So, the plan is slowly starting. We have started putting guttering on the outbuildings to collect rain water:

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and started to channel the collected water to store:

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then the overflow water is channeled off:

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and fed down the plot (this pipe will be under the grass once it shows it works):

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bringing the rain water to inside this polytunnel:

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The next step will be to get it from this tank on to the plants with minimum human intervention.  This will provide energy:

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to power something I hope to find in this box:

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and then eventually the whole process will be controlled by this:

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Meanwhile, we are doing proper gardening out of doors:

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Aubergine development

Today the aubergine seedlings were potted on to the next stage.  Only 96 plants remain at this stage so if each bear four or five good fruits we might have to make do with less than 500 home grown aubergines this year.

Last year, on our urban allotment we harvested about a dozen.  Here are some of them, together with other produce we grew there:

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I must admit those were grown from bought in plants whereas here, so far, everything has been grown from seed. This hotbed, where the aubergines nestle, seems to be working well

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It is now quite a few weeks since it was made and the minimum temperature overnight for these plants is regularly five or six degrees higher than else where in the polytunnel.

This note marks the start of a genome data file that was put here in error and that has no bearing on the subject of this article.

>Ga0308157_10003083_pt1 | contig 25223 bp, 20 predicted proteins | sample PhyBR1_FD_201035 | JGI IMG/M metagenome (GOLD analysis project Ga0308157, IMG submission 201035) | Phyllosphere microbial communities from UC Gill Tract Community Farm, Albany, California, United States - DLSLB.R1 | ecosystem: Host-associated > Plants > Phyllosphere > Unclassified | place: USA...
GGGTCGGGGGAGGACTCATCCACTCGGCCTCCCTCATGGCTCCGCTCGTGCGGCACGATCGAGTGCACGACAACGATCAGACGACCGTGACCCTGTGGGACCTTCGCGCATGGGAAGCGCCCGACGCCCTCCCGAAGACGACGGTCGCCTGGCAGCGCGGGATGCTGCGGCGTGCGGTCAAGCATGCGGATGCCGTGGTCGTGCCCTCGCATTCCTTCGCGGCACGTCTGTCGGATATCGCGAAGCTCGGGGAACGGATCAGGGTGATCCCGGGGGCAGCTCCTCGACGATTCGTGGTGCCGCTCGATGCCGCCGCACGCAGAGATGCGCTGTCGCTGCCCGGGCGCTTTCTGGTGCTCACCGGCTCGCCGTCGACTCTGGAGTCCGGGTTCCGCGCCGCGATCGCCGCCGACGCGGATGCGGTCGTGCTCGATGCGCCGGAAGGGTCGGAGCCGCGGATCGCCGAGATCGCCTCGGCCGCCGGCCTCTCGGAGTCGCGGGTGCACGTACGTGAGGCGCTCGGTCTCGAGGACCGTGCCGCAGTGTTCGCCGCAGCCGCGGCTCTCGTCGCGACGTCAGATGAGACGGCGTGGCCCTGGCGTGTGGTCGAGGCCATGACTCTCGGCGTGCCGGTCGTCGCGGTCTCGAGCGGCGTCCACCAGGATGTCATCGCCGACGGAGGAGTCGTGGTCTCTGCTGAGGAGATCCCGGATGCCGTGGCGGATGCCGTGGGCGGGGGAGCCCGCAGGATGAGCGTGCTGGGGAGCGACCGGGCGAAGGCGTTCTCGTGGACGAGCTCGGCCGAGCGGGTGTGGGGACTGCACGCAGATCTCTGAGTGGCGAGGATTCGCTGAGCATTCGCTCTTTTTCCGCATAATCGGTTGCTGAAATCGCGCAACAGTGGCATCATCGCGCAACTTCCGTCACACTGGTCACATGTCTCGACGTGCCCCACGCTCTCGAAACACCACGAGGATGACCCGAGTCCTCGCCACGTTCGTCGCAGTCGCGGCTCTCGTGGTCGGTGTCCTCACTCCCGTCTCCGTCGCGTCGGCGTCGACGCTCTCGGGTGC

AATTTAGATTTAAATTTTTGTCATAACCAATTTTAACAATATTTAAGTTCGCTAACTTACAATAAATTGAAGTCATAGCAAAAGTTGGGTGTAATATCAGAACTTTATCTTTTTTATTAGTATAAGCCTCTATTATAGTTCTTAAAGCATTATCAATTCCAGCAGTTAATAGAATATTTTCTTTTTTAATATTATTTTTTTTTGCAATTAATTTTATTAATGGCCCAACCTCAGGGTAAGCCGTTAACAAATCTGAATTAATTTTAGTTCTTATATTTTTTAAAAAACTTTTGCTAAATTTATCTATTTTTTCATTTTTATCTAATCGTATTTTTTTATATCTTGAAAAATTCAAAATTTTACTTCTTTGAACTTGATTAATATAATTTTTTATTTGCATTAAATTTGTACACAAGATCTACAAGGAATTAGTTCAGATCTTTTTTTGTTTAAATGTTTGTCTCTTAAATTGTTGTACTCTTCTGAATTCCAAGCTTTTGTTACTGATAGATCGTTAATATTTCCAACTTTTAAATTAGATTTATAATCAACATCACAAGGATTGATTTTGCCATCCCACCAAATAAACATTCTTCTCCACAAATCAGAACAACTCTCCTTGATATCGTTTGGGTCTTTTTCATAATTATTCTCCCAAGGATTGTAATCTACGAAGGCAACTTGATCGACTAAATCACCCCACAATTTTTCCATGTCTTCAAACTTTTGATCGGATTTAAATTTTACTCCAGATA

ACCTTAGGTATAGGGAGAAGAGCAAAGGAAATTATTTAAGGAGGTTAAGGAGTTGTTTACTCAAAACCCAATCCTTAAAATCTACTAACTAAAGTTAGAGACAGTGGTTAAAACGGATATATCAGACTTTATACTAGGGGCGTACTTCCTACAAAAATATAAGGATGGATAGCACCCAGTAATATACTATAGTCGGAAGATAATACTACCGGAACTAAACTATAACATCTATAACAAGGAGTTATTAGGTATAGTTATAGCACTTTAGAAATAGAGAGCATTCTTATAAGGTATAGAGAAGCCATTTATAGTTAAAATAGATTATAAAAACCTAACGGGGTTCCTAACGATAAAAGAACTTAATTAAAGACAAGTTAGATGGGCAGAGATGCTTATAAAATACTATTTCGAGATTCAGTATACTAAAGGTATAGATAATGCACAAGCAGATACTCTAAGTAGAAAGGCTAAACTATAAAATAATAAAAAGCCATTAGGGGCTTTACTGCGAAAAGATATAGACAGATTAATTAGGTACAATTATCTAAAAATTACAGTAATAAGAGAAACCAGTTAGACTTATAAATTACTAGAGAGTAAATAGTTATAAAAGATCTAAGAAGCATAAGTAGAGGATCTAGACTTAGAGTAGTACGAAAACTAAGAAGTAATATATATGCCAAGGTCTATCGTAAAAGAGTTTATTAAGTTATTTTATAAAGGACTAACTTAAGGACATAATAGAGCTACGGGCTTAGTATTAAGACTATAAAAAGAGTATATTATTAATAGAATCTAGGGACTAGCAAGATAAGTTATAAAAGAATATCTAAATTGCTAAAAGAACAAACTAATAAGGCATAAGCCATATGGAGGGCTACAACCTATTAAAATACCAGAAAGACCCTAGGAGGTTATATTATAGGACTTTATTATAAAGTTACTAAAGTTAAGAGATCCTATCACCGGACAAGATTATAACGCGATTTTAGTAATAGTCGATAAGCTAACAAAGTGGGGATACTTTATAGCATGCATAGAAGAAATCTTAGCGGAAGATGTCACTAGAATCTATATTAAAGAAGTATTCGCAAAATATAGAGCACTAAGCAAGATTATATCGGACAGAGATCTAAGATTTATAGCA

PS

Latest bird stats:

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Escape artists

The hens have been escaping…

As part of their anti-worming experience the hens have been moved to a new, smaller patch and – more significantly – been put on a non-treat diet.  We knew they would not be happy.  They are not.  Today they planned and executed a mass breakout.

Marge was probably the ringleader:

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Wattle skulked in the rockery trying to look as if escaping was something she did every day:

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and June chose chives as her diet supplement:

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They were herded back in and promptly re-escaped, demonstrating the Persistence of Poultry.

The lambs are escaping

Feeling they are babies no longer, the lambs are ganging up in the corner of the field and plotting escape from their boring mothers:

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The chicks are escaping

Another set of juveniles pushing the boundaries, the chicks are practising take-off runs on top of the brooder:

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At least the courgettes are not yet big enough to run out of their beds (although we know that will happen):

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Meanwhile the pied flycatchers are canoodling in the ash and tempting each other with nesting material: